Meeting House

The Live Oak Meeting House, where Friends gather each Sunday to sit in silence until the spirit moves them, wasn’t entirely quiet, at first. The child in the pew in front of me whispered as she nuzzled against her grandmother’s neck. The couple opposite me turned the pages of the books they had brought with them to read. A man behind me sniffled with a cold; in the window seat to my left, two more children whispered and squirmed. A woman in front of the couple with the books wiped a tear from her eye then began writing in a journal. Around and somehow over us was a sound (I was a visitor to the meeting and thought at first it must be the cooling system, then decided it was recorded audio): inhaling and exhaling. Like amplified, human breathing.

At last, all was silent but for this sound. Even the children held their peace.The woman with the journal continued to write. A thin man behind her, with his eyes closed and his hands folded in his lap, hadn’t moved a muscle in the 15 minutes since the meeting had begun. I turned my head a little to the right and saw, tucked in the corner, a young, pale woman in a wheelchair, a white hose attaching her to a breathing machine.This was the sound filling the Live Oak Meeting House.

Illustration by Stephen Knezovich

After a few more minutes, a middle- aged man stood and said:

I’m sitting here thinking of a man who once told me he wished he was young again. He said to me: “God, I wish I were 70 again.” It was 40 years ago when he said this to me.Across a chessboard.We were playing in a tournament together, and I was a teenager, and I wanted to win so badly. And this man, who was in his 80s, could see it. So he looked up at me, and he said,“God, I wish I could be young again.Young people tend to think only about beginnings.What you need to do is think about your end game. Even when you’re young.Think. Think that way.” He ended up teaching me so much about chess that afternoon.And then I never saw him again or thought about him much. Until last week. I remembered him, for one reason and another, and realized that, after all these years, I might be able to look him up on the Internet.And I couldn’t believe what I found. He’d had a biography written about him. He’d helped to train Bobby Fischer. He’d been somebody.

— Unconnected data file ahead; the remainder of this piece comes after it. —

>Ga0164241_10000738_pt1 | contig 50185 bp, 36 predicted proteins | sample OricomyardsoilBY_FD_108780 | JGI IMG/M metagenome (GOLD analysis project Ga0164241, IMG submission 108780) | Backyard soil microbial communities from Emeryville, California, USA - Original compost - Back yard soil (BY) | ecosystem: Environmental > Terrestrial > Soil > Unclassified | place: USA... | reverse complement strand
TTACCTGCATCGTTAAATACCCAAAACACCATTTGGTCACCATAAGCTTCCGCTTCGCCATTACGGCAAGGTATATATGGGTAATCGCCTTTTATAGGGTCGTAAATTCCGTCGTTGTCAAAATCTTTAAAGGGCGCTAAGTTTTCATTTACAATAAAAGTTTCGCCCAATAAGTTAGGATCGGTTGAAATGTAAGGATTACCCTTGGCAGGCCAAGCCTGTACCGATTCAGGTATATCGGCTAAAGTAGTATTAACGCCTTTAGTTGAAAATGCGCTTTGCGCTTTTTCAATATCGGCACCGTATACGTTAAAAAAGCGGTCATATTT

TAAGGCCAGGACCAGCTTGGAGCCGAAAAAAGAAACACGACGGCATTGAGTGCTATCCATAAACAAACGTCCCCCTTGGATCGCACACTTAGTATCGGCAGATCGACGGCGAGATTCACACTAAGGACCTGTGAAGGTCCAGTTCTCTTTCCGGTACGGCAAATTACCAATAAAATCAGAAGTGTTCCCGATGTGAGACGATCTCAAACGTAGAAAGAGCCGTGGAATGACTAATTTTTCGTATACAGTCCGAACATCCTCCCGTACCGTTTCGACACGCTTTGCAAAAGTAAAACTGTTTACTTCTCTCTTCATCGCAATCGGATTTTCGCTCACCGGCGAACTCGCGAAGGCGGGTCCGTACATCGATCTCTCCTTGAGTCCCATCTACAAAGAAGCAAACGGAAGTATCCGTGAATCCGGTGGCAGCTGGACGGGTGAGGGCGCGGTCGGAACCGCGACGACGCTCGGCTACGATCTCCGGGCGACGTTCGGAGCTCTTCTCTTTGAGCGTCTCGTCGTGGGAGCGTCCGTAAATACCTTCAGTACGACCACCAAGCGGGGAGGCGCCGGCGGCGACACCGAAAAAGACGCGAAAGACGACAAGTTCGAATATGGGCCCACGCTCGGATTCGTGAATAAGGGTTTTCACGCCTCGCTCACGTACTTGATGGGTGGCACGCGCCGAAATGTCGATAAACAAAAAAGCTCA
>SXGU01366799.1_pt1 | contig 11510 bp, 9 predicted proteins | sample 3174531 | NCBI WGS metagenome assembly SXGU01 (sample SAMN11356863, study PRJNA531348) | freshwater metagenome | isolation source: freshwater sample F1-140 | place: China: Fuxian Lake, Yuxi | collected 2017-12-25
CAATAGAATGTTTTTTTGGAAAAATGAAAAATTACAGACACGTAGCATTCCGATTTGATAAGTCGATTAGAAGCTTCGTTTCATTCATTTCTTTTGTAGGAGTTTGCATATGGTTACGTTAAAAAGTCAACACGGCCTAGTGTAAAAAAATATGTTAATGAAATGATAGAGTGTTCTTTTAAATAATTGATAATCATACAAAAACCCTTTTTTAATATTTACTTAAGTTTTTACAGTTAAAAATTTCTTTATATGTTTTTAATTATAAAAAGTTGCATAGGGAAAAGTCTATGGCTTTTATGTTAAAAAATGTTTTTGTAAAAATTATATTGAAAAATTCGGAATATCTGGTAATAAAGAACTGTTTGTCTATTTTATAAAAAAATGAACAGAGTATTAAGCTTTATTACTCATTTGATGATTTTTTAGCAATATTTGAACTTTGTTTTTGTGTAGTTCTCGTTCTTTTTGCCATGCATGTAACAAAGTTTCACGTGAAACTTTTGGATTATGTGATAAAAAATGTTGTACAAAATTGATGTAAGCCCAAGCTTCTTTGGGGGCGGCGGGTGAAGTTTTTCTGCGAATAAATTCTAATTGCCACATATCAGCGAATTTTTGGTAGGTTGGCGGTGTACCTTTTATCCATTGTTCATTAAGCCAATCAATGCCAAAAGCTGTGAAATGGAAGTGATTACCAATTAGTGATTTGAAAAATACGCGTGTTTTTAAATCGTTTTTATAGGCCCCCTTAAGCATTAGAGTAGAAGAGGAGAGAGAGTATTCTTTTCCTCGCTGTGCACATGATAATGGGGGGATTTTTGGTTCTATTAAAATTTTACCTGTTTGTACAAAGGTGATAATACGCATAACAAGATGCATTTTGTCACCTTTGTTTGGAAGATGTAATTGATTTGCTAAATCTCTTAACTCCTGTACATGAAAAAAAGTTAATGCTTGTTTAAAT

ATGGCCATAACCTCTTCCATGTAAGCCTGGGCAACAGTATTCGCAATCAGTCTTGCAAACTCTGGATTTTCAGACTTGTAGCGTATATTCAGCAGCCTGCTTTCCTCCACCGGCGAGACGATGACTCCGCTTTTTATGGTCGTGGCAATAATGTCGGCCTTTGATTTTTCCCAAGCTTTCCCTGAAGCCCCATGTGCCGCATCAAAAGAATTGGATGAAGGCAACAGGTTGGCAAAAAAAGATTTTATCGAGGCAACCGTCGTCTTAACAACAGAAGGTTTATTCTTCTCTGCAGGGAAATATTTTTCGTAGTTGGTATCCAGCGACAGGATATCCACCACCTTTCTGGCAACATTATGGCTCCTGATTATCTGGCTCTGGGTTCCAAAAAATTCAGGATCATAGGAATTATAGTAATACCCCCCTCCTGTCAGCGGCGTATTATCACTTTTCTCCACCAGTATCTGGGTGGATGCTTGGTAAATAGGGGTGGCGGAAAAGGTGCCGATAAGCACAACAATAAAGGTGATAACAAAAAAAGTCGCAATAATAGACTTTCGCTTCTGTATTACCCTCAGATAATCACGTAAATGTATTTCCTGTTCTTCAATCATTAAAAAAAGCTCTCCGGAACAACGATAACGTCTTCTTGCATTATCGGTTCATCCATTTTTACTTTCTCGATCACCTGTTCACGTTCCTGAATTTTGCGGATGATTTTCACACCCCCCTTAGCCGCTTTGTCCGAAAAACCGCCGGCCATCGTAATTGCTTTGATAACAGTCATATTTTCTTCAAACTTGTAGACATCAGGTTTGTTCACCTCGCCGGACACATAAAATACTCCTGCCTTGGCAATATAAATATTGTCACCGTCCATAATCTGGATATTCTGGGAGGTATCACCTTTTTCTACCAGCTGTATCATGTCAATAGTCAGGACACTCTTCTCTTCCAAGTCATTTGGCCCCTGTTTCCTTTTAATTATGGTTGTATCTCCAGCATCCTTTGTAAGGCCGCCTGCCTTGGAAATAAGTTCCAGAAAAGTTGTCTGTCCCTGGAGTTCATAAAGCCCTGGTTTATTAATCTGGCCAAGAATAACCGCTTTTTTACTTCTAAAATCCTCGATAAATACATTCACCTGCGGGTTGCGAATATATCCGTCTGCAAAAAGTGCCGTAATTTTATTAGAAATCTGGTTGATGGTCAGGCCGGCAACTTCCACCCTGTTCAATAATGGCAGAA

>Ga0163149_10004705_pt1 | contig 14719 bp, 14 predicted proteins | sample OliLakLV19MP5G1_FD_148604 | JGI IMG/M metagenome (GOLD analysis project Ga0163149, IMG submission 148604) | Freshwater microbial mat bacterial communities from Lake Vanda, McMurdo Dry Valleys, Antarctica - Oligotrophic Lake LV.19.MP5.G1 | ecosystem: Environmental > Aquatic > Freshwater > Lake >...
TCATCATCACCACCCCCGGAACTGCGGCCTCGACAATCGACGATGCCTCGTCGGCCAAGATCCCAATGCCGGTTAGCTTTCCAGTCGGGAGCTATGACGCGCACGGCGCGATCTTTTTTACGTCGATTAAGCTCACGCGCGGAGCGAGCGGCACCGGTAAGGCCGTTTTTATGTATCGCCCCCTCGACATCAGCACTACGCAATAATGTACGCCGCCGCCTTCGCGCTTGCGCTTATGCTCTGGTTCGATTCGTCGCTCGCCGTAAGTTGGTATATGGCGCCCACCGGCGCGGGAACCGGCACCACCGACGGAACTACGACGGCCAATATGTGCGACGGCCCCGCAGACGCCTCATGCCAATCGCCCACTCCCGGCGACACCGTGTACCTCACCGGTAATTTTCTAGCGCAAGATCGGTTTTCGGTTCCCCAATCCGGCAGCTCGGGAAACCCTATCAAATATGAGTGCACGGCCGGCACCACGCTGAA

The more I read, the more I was astonished. He’d spent his whole life in and out of penitentiaries. He’d done time at Alcatraz. One of his specialties was stealing cars. Especially Volkswagens. He loved to steal Volkswagens. He’d steal them and turn back the odometers. And there was more. In the 1930s, he’d been arrested while holding the bag of money in the Lindbergh Baby kidnapping case. He hadn’t kidnapped the baby; he’d only claimed to, in a fraud, and then demanded ransom money, and when they came and gave it to him, he got caught. Off to jail he went. His whole life was like that. Stealing cars. In and out of jail.What finally stopped him was a car accident. In a Volkswagen.When he was 70 years old. After that, he just played chess. His whole life he was a con man. … I guess I’m just thinking, you never know who’s sitting across from you.

The man sat down.

The woman’s regular, controlled breathing filled the room again. I liked the sound of it. I liked the way it divided up the minutes, made me feel my own breath and aware of the breathing around me; made me glad the woman was breathing, and getting help to breathe; and made me glad that we were all breathing and still had time.

At a signal, the children rose and were guided out to daycare, where their assignment for the day was to make a heart like a mirror, a heart covered in tinfoil, so that when you held it up, you would see your own face.

About the Author

Mylène Dressler

Mylène Dressler is the author of the novels The Deadwood Beetle and The Floodmakers, among other books, and her essays have previously appeared in journals including the Kenyon Review, Pilgrimage, Flyway, and Creative Nonfiction.

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